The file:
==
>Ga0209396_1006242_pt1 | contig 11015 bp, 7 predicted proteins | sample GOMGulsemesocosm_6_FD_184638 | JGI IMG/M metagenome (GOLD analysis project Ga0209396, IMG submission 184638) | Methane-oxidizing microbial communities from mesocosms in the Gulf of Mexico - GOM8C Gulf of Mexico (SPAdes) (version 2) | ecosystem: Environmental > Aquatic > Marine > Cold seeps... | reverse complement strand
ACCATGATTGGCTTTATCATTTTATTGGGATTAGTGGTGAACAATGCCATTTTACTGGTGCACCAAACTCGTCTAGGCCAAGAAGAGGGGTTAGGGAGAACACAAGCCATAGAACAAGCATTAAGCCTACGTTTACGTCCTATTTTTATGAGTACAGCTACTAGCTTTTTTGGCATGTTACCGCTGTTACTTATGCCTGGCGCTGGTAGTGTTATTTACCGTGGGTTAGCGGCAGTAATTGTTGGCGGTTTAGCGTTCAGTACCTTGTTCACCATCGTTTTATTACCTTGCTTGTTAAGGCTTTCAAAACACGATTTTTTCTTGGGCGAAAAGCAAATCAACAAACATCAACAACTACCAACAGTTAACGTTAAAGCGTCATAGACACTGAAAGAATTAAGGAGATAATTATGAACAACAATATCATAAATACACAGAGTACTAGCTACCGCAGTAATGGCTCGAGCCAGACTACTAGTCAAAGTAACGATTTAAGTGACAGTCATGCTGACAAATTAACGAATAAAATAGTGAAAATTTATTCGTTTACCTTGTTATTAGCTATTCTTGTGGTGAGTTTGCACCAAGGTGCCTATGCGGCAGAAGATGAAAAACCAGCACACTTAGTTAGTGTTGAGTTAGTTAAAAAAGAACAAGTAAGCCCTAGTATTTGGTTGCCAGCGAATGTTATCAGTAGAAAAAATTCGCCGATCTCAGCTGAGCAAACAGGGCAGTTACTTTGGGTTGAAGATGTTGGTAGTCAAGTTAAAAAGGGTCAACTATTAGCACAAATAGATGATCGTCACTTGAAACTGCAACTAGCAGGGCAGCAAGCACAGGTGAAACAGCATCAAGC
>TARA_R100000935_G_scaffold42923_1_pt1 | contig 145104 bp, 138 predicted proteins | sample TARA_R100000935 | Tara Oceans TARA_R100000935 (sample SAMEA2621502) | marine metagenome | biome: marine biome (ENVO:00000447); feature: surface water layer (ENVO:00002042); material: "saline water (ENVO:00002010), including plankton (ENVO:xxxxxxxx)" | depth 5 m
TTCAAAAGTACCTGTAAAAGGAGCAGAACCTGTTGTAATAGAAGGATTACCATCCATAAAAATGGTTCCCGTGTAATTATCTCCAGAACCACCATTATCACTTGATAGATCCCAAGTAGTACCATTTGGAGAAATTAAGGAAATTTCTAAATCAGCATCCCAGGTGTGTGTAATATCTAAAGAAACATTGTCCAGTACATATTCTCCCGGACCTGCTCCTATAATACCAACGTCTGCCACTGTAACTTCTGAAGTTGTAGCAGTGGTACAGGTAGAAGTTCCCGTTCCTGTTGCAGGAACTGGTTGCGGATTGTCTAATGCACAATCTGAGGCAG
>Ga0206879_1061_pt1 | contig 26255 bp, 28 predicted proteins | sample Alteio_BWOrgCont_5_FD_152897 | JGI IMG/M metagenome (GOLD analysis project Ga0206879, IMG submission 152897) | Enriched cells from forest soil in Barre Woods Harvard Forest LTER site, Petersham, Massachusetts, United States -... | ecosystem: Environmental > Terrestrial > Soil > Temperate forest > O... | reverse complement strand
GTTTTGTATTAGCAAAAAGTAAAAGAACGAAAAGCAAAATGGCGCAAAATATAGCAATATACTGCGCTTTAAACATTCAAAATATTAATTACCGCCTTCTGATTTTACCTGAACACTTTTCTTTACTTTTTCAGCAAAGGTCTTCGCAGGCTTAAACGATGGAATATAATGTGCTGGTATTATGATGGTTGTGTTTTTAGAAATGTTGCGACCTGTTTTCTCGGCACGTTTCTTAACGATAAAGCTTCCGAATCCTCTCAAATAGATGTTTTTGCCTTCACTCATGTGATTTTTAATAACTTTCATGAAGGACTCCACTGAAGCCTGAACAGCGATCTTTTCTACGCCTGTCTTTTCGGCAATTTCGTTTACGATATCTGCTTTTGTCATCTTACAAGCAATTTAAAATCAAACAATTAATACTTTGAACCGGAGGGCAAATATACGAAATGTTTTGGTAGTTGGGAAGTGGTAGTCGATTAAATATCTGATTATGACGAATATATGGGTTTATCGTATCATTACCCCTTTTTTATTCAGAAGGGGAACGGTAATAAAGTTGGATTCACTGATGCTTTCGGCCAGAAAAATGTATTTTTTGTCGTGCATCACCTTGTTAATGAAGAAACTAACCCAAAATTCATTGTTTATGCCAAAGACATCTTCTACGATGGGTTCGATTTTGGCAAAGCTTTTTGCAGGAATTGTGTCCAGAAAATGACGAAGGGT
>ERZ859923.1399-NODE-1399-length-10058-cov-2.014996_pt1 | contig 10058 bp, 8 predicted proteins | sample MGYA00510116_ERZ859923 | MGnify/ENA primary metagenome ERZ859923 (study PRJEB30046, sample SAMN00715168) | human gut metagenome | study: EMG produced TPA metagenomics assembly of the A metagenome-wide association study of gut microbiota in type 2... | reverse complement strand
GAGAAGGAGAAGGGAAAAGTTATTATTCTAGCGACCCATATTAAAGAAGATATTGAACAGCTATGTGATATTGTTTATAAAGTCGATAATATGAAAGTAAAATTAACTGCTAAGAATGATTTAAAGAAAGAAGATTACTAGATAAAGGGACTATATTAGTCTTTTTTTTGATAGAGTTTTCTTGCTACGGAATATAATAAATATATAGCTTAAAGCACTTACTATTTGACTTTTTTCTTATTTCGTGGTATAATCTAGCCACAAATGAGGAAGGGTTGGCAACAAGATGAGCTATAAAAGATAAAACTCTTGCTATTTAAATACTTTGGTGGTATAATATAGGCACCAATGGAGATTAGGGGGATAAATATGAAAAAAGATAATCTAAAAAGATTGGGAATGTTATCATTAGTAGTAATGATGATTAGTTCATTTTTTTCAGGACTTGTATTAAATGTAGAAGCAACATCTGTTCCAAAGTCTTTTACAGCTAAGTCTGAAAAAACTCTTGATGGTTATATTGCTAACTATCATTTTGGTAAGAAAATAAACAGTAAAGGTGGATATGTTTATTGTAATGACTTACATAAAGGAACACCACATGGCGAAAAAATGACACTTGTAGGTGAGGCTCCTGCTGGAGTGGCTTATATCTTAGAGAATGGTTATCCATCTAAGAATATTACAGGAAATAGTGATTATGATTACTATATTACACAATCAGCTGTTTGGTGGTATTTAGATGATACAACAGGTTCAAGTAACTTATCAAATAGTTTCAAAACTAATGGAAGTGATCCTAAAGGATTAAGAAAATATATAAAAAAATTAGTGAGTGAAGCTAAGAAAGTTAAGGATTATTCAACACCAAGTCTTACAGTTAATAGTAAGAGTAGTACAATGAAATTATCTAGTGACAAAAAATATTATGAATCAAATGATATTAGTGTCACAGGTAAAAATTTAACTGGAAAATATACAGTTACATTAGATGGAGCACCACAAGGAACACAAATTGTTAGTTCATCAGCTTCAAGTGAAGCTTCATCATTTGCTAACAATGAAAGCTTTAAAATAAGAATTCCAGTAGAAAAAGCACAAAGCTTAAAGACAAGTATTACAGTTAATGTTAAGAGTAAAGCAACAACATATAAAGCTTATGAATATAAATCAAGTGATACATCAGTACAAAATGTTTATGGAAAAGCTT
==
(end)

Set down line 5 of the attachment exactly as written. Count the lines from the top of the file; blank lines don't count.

>Ga0206879_1061_pt1 | contig 26255 bp, 28 predicted proteins | sample Alteio_BWOrgCont_5_FD_152897 | JGI IMG/M metagenome (GOLD analysis project Ga0206879, IMG submission 152897) | Enriched cells from forest soil in Barre Woods Harvard Forest LTER site, Petersham, Massachusetts, United States -... | ecosystem: Environmental > Terrestrial > Soil > Temperate forest > O... | reverse complement strand